3. Ryan AM, Duong M, Healy L, et al. Obesity, metabolic syndrome and esophageal adenocarcinoma: epidemiology, etiology and new targets. Cancer Epidemiol. 2011;35(4):309-319. doi:10.1016/j. canep.2011.03.001
  4. Turati F, Tramacere I, La Vecchia C, Negri E. A meta-analysis of body mass index and esophageal and gastric cardia adenocarcinoma. Ann Oncol. 2013;24(3):609-617. doi:10.1093/annonc/mds244
  5. Sun JM, Shen L, Shah MA, et al; KEYNOTE-590 Investigators. Pembrolizumab plus chemotherapy versus chemotherapy alone for first-line treatment of advanced oesophageal cancer (KEYNOTE-590): a randomised, placebo-controlled, phase 3 study. Lancet. 2021;398(10302):759-771. doi:10.1016/S0140-6736(21)01234-4
  6. Eng JWL, Reed CB, Kokolus KM, et al. Housing temperature-induced stress drives therapeutic resistance in murine tumour models through beta-adrenergic receptor activation. Nat Commun. 2015;6:6426. doi:10.1038/ncomms7426
  7. Mohammadpour H, MacDonald CR, Qiao G, et al. β2 adrenergic receptor-mediated signaling regulates the immunosuppressive potential of myeloid-derived suppressor cells. J Clin Invest. 2019;129(12):5537-5552. doi:10.1172/JCI129502
  8. MacDonald C, Ministero S, Pandey M, et al. Comparing thermal stress reduction strategies that influence MDSC accumulation in tumor bearing mice. Cell Immunol. 2021;361:104285. doi:10.1016/j. cellimm.2021.104285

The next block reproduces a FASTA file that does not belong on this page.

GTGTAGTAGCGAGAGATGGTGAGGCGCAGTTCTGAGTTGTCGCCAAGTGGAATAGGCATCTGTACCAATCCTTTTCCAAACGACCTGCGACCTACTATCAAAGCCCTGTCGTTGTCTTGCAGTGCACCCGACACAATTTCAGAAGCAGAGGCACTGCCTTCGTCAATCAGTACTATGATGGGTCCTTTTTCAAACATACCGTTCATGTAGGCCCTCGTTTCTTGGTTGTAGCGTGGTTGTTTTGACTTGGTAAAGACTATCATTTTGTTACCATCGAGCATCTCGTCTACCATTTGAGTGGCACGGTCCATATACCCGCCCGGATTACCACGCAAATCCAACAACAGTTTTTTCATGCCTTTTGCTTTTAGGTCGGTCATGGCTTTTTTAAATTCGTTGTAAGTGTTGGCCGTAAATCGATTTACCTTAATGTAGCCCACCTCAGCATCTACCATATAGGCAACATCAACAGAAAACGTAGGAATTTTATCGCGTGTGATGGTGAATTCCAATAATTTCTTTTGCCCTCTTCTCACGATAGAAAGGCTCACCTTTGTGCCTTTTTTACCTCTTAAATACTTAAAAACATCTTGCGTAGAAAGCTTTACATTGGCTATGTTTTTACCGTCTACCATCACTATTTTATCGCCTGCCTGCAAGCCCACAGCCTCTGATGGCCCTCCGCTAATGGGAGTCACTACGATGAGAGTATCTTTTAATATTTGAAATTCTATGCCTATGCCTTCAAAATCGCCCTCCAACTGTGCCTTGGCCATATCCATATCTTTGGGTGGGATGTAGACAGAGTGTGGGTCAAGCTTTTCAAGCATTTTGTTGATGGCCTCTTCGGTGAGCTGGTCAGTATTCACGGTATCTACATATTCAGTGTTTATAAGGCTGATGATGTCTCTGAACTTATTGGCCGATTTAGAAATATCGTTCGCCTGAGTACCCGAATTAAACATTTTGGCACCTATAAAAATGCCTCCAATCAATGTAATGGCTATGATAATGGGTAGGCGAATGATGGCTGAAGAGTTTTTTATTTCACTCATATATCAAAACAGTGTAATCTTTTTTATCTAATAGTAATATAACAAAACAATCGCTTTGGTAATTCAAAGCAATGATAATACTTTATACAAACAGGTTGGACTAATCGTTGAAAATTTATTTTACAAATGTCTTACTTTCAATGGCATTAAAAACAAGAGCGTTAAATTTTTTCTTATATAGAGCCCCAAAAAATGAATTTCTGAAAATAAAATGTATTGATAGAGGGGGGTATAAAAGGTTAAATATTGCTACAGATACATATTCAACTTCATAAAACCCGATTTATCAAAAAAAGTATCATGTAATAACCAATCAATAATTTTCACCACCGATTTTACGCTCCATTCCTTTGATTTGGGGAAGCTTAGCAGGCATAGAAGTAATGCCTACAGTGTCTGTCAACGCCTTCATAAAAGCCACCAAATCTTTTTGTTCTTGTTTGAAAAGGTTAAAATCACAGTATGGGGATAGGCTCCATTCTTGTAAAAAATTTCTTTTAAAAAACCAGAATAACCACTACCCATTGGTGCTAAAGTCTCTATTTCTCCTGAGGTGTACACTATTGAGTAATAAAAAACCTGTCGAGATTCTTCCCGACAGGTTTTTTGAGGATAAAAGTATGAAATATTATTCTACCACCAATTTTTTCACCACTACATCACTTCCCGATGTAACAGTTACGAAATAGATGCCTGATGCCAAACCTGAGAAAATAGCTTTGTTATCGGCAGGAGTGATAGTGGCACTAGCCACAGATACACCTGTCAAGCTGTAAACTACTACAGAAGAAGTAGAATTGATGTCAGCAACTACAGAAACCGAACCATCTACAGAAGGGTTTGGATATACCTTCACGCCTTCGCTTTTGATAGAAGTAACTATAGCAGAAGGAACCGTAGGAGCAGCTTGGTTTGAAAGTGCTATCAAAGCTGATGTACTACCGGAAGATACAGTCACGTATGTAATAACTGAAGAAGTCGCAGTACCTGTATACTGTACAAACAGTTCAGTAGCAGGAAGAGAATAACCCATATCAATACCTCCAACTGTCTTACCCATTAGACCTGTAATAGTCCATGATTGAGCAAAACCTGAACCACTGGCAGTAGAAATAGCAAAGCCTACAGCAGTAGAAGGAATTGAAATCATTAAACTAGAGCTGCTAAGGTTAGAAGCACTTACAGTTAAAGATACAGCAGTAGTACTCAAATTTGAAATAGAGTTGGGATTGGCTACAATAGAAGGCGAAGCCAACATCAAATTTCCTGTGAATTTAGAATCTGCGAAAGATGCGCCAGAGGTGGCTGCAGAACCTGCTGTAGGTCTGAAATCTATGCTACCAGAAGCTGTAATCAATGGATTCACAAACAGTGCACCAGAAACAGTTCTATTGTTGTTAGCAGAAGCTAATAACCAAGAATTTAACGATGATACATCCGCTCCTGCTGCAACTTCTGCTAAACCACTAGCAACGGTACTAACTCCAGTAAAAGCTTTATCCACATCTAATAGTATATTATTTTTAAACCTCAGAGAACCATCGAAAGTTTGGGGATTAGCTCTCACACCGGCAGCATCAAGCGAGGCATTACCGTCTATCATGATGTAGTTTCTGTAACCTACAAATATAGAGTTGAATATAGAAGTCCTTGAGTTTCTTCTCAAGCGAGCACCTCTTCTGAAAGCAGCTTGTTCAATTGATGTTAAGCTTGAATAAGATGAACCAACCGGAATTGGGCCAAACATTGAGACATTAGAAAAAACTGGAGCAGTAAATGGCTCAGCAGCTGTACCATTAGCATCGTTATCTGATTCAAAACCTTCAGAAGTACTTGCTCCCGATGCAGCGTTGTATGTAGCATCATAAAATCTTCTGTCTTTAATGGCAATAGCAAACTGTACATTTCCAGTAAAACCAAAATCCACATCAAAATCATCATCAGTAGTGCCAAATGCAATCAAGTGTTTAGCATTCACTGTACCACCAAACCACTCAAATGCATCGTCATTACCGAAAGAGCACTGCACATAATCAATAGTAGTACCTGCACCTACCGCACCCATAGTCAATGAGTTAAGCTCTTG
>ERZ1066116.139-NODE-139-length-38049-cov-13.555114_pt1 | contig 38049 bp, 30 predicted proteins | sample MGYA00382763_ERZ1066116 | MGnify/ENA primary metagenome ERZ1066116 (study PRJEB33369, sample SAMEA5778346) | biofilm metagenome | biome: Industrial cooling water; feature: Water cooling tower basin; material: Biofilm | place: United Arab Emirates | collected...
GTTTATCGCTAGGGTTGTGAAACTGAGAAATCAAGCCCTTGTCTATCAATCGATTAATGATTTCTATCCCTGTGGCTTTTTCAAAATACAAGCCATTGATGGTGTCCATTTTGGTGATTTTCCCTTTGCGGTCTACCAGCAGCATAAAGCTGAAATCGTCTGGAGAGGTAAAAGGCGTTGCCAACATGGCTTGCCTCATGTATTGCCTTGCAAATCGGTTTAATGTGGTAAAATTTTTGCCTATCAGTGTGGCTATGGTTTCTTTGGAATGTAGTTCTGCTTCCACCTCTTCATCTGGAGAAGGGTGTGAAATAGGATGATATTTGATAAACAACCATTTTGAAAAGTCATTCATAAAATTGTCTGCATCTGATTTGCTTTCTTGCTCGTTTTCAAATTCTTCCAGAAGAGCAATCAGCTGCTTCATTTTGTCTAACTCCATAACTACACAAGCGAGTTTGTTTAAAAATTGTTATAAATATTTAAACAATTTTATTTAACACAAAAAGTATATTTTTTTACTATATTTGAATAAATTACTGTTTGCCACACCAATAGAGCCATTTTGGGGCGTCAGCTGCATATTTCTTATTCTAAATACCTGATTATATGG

9. Hylander BL, Eng JWL, Repasky EA. The impact of housing temperature-induced chronic stress on preclinical mouse tumor models and therapeutic responses: an important role for the nervous system. Adv Exp Med Biol. 2017;1036:173-189. doi:10.1007/978-3-319-67577-0_12
  10. Farrugia MK, Ma SJ, Mattson DM, Flaherty L, Repasky EA, Singh AK. Concurrent β-blocker use is associated with improved outcome in esophageal cancer patients who undergo chemoradiation: a retrospective matched-pair analysis. Am J Clin Oncol. 2020;43(12):889894. doi:10.1097/COC.0000000000000768
  11. Gandhi S, Pandey MR, Attwood K, et al. Phase I clinical trial of combination propranolol and pembrolizumab in locally advanced and metastatic melanoma: safety, tolerability, and preliminary evidence of antitumor activity. Clin Cancer Res. 2021;27(1):87-95. doi:10.1158/1078-0432.CCR-20-2381
  12. Propranolol in combination with pembrolizumab and standard chemotherapy for the treatment of unresectable locally advanced or metastatic esophageal or gastroesophageal junction adenocarcinoma. Updated December 19, 2022. Accessed January 3, 2022.